Your decision will be a good one, from a place of care and concern for your mother's best interests.

    In my opinion, no, you don't sound cruel or terrible. I often wish my mother would just quietly die and I am sure I am not the only one who has had these thoughts. I just don't want her to suffer.

    Wishing you strength at this difficult time.
  4. Misstep

    Misstep Registered User

    Oct 7, 2015
    South Wales
  5. Misstep

    Misstep Registered User

    Oct 7, 2015
    South Wales
    I've got the same problem. They feed her in her room & encourage her to eat. I've kind of accepted that they probably should encourage her, but I wish she'd refuse. You're not cruel. My Mum talked a lot to me in earlier years about the difference between life and existence and asked me to ensure that she was kept comfortable, rather than kept alive when she reached the stage of existence, which like yours, she's at. I guess I think that the food she agrees to take is keeping her comfortable. I gather the tranquillisers can suppress breathing, so maybe they'll help her to slip calmly away. Sharing your pain
  6. Ginny Hendricks

    Ginny Hendricks Registered User

    Feb 18, 2016
    We have exactly the same problem: my mother's receiving end of life care in a nursing home, fast-tracked from hospital. She hasn't walked for six weeks, will never go home again and has trouble swallowing, but the carer we spoke to today was pleased because she'd eaten more than usual with a lot of persuasion and being told that she 'has to eat'. I don't want to upset the staff but equally I don't want her to eat more than she really wants; when we feed her, we stop after a few mouthfuls because she says that's enough. I think I'll have to say that, while offering food is fine, of course, she shouldn't be made to feel that she must eat more, especially as her fluid intake is low. I really hope she'll die soon and escape this terrible limbo. Good wishes to all.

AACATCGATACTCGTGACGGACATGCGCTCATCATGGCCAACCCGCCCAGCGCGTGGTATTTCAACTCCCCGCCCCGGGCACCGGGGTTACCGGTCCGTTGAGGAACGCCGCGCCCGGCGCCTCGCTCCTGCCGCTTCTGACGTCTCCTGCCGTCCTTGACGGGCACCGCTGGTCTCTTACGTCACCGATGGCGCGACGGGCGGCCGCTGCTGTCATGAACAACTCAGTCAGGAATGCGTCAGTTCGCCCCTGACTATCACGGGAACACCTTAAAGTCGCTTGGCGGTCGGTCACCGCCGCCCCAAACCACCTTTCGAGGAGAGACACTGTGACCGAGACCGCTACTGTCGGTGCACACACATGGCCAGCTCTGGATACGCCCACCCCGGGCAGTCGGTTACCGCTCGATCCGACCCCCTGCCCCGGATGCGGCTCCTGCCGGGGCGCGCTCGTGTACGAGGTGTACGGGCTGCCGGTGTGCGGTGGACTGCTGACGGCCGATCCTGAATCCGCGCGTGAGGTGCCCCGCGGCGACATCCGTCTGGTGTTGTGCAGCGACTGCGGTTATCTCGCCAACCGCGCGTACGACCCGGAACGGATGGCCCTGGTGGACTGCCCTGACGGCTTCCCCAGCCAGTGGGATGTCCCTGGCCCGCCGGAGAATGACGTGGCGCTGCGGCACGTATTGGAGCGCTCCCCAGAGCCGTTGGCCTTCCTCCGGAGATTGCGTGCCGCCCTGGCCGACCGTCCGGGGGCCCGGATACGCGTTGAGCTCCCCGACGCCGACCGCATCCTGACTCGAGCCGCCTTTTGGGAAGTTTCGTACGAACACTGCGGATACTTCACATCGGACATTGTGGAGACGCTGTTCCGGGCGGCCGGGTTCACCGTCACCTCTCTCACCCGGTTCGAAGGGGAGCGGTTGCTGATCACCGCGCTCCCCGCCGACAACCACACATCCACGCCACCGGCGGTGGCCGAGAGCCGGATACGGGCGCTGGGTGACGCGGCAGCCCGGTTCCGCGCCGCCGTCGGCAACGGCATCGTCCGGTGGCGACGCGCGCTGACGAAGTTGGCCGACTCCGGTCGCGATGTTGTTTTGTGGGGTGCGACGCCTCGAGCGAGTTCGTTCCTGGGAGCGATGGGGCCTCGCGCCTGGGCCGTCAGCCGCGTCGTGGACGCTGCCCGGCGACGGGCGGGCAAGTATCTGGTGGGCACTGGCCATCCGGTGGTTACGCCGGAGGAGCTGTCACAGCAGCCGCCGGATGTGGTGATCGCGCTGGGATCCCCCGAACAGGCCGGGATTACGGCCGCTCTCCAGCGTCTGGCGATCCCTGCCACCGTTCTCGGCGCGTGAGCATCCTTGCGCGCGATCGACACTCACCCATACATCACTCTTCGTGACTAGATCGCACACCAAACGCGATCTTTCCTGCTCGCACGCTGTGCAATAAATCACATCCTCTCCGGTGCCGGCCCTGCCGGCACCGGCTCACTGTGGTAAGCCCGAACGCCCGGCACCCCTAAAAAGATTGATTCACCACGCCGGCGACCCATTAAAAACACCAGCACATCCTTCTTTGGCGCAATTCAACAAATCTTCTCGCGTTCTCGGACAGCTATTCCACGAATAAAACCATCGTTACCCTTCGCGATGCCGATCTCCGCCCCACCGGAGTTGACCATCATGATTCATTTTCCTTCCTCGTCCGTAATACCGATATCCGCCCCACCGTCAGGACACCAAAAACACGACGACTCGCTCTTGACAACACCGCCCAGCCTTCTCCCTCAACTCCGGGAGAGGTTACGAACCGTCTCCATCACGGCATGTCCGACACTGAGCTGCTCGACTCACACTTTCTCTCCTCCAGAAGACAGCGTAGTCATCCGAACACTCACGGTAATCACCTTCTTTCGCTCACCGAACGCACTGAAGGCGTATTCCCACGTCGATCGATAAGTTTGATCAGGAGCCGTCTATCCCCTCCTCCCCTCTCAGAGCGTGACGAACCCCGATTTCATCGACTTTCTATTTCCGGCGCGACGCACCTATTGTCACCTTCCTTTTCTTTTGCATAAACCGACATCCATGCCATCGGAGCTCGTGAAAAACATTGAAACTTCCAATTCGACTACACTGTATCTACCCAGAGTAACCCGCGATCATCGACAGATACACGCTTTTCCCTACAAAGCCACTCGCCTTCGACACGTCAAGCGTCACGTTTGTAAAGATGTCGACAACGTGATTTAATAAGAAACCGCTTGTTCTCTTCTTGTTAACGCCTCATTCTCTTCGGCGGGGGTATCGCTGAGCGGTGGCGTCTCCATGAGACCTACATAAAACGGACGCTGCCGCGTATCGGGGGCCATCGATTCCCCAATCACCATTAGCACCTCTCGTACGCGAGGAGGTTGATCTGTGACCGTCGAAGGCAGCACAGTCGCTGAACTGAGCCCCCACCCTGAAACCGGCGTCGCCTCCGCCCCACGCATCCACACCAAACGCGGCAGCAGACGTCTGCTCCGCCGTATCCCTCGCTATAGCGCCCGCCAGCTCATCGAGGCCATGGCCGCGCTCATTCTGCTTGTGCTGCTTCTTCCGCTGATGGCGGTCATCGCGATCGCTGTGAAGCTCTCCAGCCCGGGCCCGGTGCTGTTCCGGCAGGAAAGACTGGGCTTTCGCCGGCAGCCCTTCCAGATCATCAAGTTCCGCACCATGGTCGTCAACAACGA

7. Moose1966

    Moose1966 Registered User

    Feb 10, 2017
    Gosh we are all in this same limbo period , wanting the best for them but wanting them free of this horrible illness mums not eaten now for two days , zero mobility and asleep , it’s almost like a hibernation mode but I can see fading so very sad . Thinking of all at this time ❤️
  8. Ostrich63

    Ostrich63 New member

    Jul 9, 2018
    I join you all in the waiting game have just posted my heart goes out to all of us.
  9. garfield3

    garfield3 Registered User

    Jun 30, 2018

    So sorry to hear your news Brian. Difficult days ahead. Sending strength.
  10. Canadian Joanne

    Canadian Joanne Volunteer Moderator

    Apr 8, 2005
    Toronto, Canada
    There will come a point where your mother will refuse everything. My mother had her last mouthful on the Monday and she died Sunday. We did have her on IV hydration until the Wednesday. Things can vary so much, this is simply what happened to us.